Thirty years on: an Argentine view

Ruben Moro is author of ‘The History of the south Atlantic conflict The War for the Malvinas, 1989.

Dear Mr. Moro,

Now we reach the 30th anniversary of May 2nd , 1982. Here are a few questions you may like to elucidate, I would like to put your answers up on my website (NB if you put in ‘Belgrano’ my site comes up 2 nd after Wiki).

1. Did the Belgrano at any time receive instructions, in any conditional sense, to enter the Exclusion zone – as several British books have averred? (notably, Lawrence Freedman’s Official History, this alleged order to attack being sent on May 1 st . 

No, not at any time.
That was precisely the order to the whole fleet: Do not enter the TEZ (except for rescue ship ARA “Sobral”, that was attacked by Sea Harriers); do not get involved in a direct attack except in favorable situation (as for example in a landing, damaged ships, etc.). I have read the plans of the ARA (Argentine Navy) (also statements by the rear admiral Allara in charge of the Argentine Task Force), and the mission of the Belgrano Task Group was just a presence in the South: very modest compared with the power of Task Force 317, except for logistics or isolated ships. The Belgrano had no sonar or proper ammunitions, low speed, buffeting, etc. 
 I have read their plans, and declarations to the Rattenbach Commission made by public correspondents and newsmen. In addition, I contacted captain Bonzo and his second-in-command, also to captain Bárcena (captain of the Bouchard, a destroyer of the Belgrano group).

 Lawrence Freedman is the writer of “The Official History.” Official histories are true, only if they contribute to official objectives. .. In addition, before this official duty, he had different opinions.
[Rattenbach Commission was something similar to the Frank Report, with one main difference: The last was promulgated by the Prime Minister with a main goal: to justify the government decisions during war. The Rattenbach Commissions was committed to the opposite: to determine the responsibilities of the conductors of the government and the military operations. It was a secret report, that has just been cleared for public viewing a few weeks ago. You should read the Final Report (it’s a book about 200 pages, the whole report has 17 books), let me know if you like to. I have a copy. I was a member of the commission, in charge of its redaction].

1a. Thus, Wiki quotes the 2011 book The Silent Listener, which supposedly detailed the role of intelligence in the Falklands War. This quite uninteresting book would have been unlikely to find a publisher, except that in a last chapter it allegedly ‘revealed that despite the fact that the Belgrano was observed by the Conqueror sailing away from the Falklands at the time of the attack, it had actually been ordered to proceed to a rendezvous point within the Exclusion Zone, to engage in a pincer attack.’ Thirty years later, secret intercepted data is released to sell a book endorsing the UK Government’s view!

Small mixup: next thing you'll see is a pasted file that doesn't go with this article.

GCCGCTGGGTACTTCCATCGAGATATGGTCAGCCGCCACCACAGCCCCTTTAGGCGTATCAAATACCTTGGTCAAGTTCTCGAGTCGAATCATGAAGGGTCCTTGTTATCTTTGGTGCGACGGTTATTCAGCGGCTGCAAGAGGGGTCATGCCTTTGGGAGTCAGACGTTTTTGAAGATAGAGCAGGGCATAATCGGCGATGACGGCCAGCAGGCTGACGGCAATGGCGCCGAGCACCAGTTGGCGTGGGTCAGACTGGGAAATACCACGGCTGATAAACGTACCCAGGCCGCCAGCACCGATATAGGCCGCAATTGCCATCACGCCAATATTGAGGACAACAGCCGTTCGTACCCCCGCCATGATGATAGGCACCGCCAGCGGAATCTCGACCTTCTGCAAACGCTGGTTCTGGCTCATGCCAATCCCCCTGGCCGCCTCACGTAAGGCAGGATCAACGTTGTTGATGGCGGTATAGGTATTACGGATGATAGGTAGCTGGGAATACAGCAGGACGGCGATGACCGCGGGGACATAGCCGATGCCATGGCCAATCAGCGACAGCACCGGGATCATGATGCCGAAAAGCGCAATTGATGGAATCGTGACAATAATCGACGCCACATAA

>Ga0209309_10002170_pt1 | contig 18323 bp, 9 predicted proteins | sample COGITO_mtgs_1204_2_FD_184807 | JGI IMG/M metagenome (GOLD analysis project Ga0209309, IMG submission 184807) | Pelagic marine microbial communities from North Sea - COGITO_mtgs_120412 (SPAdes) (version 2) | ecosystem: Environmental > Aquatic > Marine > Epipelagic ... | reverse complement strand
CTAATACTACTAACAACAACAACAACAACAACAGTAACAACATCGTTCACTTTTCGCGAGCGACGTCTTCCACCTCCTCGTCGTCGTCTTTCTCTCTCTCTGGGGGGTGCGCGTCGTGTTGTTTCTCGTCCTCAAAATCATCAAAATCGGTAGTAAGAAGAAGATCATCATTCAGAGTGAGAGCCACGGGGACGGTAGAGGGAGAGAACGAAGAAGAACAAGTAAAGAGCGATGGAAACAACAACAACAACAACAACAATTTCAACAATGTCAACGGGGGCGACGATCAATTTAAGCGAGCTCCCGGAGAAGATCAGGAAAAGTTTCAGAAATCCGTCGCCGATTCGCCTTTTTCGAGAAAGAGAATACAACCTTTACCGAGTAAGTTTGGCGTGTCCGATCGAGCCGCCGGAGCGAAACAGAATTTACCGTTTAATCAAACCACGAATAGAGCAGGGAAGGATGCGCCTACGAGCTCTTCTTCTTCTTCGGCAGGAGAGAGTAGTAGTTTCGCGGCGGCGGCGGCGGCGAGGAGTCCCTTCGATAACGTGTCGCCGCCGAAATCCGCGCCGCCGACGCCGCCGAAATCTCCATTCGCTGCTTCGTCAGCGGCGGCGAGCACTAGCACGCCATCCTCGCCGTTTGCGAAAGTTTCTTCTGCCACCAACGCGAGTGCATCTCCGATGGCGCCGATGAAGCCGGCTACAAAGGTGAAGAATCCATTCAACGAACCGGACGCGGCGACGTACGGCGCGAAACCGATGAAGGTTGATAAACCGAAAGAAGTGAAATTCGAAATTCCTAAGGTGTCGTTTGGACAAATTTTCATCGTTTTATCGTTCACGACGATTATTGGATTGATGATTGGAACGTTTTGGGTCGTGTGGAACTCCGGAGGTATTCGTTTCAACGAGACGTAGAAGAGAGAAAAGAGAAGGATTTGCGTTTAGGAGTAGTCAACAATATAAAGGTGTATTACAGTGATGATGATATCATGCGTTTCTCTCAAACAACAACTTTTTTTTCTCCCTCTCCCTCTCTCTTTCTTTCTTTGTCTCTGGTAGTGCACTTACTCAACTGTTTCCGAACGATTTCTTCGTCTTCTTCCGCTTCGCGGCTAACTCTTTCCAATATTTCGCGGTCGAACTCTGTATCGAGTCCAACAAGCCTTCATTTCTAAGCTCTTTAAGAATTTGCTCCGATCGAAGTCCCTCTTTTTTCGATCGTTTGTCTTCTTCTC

The pincer attack was an invention of Navy admirals and British authorities when trying to justify the sinking, supported by Intelligence services. The “menace” was a tall tale. I didn´t read this book, but we all know what ”true” means for intelligence services. And you should know that real truth cannot be concealed after so many years and to so many people, and especially if we talk about “British people”. This is your responsibility …
Cap. Bonzo´s declaration to Gavshon and Rice in their 1984 book is true. He reiterated to Conqueror’s officials in an interview at BA, years later. In conclusion, The Silent Listener is lying.

 2. It´s been said that the purpose of the Belgrano and its two escorts around the beginning of May was to patrol the southern border outside the Exclusion Zone in case Chile tried to enter the conflict. Does that make sense? 

Yes, its presence on the Southern area of TEZ had this purpose too, as stated by Admiral Lombardo to Rattenbach commission because of the Chilean question. They had information about a  declaration of admiral Merino, Commander in Chief of Chilean navy, confirming that question.

3. There is a story that the Belgrano, built in the 1930s, was due to be turned into a floating museum ship, had it survived the Falklands war; also that it would have hardly been able to fire its guns for structural reasons. Are these true at all? 

Yes. It may have been hard for its crew to recognized this, but so it was. And I can assert that the ship had not the proper ammunition. That was for the same reason our bombs did not explode, our torpedoes failed, our soldiers did not know how to use their rifles, most of whom had fired only five shots in their lives.

4. In February 1982, to what extent was the Argentine military junta intending or planning for war, or even just planning to retake the Falkland Islands, that spring?

The Junta’s main idea was a diplomatic solution, but with serious negotiation. Before and after that date, it was the main plan, right up to the end. Many facts prove this. Remember that Mrs. Thatcher instructed her Cabinet in 1980-81, to bring an end to British colonies around the world, including the Falklands (Rhodesia was the first case to get Independence). The Foreign Office asked for unofficial meetings with members of our embassy in London (Dr. Carlos Ortiz de Rosas) to study a way to convince the kelpers to accept a transfer of sovereignty.

 Despite that, the Junta ordered in February 1982 that a contingency plan should be available just in case (somewhat as Prime Minister Thatcher ordered in 1981 to the Royal Navy); we never had a plan or war hypothesis to fight the UK. That contingency plan was very simple, a few pages manuscript by only three officers which concluded that taking over the Islands would be feasible if done as a complete surprise, in spring or summer and with anticipation at least of 45 days to prepare the Armed Forces. They stated that to take Port Stanley and change governor was easy, but to maintain the objective was another question. 

 5.  Some say that Britain won the war mainly because America started providing it with Sidewinder missiles, these being air-to-air supersonic heat-seeking missiles, whereby the British could win their aerial battles?

In my opinion the main US help to the British was providing the fuel for planes and ships, needed to operate in the South Atlantic. Without this logistic, no Task Force could have existed. The question of the sidewinders AIM9-L was determinative in the fight for Air Superiority, which was not obtained by either side. Our planes could attack and did damage a lot of Royal Navy ships in despite of this splendid missile.